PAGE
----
China’s State Council recently cemented its demarcation of the southern tropical island of Hainan — often labelled ‘China’s Hawaii’ — as a pilot zone for international medical business.
Its aim is to encourage not only international healthcare trade but innovation, research and experimentation. The State would ultimately like to build internationally renowned healthcare specialisations — as has Korea with cosmetic surgery, Japan with cancer screening and Thailand with dentistry – to become a medical travel destination. And this, in turn, is opening up huge opportunities for western healthcare and medical device firms with an eye on the huge Chinese market.
The State Council has, in essence, now relaxed medical regulations (by ceasing implementation of Article 11 of Order No. 650 in the Regulations on the Supervision & Administration of Medical Devices). These regulations previously required all imported Class II and III medical devices to be represented by Chinese entities and gain certification by the national bureau, the CFDA.
Hainan is now exempt from this, with devices only requiring provincial-level FDA approval.
This is potentially a really big deal. It’s typically taken at least 18 months to register new Class III devices in China, at a cost of between USD 100k and USD 300k. Registration in Hainan should now be far swifter and less expensive, at least when the new policy settles in.
And, by using Hainan as a gateway, this should make importing devices to wider China easier, even though further applications are likely to be required and the exact process is, as yet, untested.
Hainan Province has also introduced four major special privileges:
1. Market access for medical technologies, devices and pharmaceutical products eased by special import tariffs for foreign companies — ranging from partial to full exemption of import duties or consumption taxes
2. Special privileges for stem cell and related cutting-edge research projects for clinical applications
3. A relaxation of controls over certain medical approvals to encourage foreign capital investment and business operations
4. Permission for international organisations to host conferences and events in the province – while it’s previously been extremely difficult to get a licence to do so.
The Bo’ao Lechang Pilot
To see how this might play out in practice, look at Hainan’s Bo’ao Lechang Pilot Zone as a demonstration project within the wider programme.
It’s an initiative from the Hainan People’s Government focused on a 20 square kilometre area of the province, aiming to turn it into a hub for integrated medical services, scientific research, senior care, rehabilitation and health tourism.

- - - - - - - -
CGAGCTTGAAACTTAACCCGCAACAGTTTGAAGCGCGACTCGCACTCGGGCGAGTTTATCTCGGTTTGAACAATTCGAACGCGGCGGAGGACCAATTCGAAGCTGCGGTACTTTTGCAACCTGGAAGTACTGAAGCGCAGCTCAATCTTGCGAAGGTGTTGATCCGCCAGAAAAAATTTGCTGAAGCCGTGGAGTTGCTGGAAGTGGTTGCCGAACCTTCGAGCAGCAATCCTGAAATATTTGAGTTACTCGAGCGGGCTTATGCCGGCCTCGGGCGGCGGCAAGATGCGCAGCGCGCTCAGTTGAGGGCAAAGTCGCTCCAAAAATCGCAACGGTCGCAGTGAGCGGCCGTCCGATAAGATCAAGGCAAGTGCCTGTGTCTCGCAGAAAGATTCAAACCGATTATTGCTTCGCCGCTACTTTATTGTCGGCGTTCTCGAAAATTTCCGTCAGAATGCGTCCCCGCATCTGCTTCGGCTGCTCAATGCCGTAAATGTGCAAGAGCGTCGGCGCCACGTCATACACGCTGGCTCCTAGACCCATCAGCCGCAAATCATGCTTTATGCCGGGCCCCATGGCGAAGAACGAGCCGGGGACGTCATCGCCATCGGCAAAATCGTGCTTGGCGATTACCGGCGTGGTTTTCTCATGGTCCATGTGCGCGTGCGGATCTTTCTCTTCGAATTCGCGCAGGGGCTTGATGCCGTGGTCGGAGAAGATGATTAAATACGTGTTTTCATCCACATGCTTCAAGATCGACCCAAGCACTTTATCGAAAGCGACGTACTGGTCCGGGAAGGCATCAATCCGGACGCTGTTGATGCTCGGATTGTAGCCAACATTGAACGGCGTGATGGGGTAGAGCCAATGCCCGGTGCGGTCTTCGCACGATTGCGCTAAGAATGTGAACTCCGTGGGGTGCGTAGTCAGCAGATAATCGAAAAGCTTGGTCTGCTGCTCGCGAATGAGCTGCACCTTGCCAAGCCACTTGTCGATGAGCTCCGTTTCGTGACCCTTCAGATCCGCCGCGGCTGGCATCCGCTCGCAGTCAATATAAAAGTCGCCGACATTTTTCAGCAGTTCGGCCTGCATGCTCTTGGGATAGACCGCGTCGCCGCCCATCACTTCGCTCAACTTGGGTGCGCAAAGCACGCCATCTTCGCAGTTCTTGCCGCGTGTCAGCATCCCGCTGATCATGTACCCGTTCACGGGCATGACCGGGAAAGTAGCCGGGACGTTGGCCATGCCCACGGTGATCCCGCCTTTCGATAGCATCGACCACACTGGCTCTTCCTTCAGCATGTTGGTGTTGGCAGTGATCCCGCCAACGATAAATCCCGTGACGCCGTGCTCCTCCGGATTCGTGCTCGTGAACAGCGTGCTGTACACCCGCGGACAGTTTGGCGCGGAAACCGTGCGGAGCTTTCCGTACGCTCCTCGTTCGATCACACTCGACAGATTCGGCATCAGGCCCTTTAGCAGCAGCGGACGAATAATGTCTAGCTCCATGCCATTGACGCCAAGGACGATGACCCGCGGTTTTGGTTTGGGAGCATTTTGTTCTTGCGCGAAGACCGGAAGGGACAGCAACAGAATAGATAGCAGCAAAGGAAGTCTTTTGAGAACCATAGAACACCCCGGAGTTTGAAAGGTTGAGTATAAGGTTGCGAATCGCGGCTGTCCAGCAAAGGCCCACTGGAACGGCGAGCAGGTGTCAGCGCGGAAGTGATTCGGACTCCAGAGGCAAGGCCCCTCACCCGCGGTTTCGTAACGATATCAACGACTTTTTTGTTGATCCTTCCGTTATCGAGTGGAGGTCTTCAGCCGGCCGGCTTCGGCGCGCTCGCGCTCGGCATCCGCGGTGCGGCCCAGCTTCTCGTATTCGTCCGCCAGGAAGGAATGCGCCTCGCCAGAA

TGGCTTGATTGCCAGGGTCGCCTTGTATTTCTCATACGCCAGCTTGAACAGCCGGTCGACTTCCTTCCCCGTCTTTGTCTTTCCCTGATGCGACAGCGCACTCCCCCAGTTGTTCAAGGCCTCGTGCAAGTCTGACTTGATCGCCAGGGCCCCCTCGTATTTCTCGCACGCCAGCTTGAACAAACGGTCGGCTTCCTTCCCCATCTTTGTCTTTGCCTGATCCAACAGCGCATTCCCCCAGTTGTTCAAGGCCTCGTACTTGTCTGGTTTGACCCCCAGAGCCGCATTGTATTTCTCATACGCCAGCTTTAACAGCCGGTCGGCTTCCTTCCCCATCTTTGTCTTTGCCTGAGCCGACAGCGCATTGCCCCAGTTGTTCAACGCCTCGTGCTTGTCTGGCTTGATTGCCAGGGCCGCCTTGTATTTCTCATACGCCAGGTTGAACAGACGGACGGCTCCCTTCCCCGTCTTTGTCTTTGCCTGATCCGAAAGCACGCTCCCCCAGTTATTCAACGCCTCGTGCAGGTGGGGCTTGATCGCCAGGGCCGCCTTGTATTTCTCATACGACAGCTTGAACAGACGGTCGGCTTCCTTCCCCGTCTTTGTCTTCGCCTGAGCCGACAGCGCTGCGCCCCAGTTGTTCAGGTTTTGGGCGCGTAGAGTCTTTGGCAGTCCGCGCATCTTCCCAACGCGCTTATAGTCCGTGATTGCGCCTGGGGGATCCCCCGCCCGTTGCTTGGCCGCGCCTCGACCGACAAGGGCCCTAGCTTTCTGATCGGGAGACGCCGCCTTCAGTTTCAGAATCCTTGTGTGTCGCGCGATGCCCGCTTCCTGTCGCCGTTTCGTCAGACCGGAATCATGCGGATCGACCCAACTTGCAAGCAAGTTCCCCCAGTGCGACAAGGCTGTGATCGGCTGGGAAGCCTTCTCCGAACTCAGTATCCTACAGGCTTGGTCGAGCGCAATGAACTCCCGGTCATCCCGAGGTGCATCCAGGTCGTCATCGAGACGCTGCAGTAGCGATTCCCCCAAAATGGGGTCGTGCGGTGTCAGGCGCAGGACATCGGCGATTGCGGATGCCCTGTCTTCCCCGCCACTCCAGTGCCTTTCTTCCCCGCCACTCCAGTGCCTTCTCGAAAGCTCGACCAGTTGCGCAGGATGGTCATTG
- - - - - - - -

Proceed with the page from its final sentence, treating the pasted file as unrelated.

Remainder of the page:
Policies aimed at foreign investors within the Bo’ao Lechang project include:
- Fast-track approval for new drugs and devices
- An extended practice period of up to three years for foreign doctors
- Allowance of 100% foreign direct investment in, and ownership of, hospitals
- Reduction of import tariffs on certain devices and equipment
New model of Chinese 'super hospital'
Harvard University’s Brigham Hospital, for one, has been quick to recognise the commercial opportunities here. It’s become a major backer in establishing the Bo’ao Evergrande International Hospital — a new model of Chinese ‘super hospital’ with the scope to innovate thanks to foreign investment.
Brigham Hospital is advising the new Chinese institution, which will specialise in oncology, on hospital planning and healthcare network development, introducing new models of clinical diagnosis, treatment planning, remote consultation and patient referral.
There’s increasing appetite for US hospitals to expand into China like this, as recently reported in the Wall Street Journal. But it’s doubtful Brigham would have been able to do this under the previous regulations, when the process for a foreign organisation to set up a Chinese hospital would, at best, have been extremely cumbersome. Even under the new, more relaxed regime, finding the right Chinese partner is crucial (and something we help western companies to do).
So, with the national government’s full support, Hainan is taking big steps to encourage foreign investment in its medical sector. It’s resolutely building its own name so one day soon it may no longer be best known as China’s Hawaii, but China’s Hainan.
And with this come huge potential opportunities for western healthcare businesses — whether they wish to sell to the Chinese market, manufacture in China, partner with a Chinese hospital or undertake research here.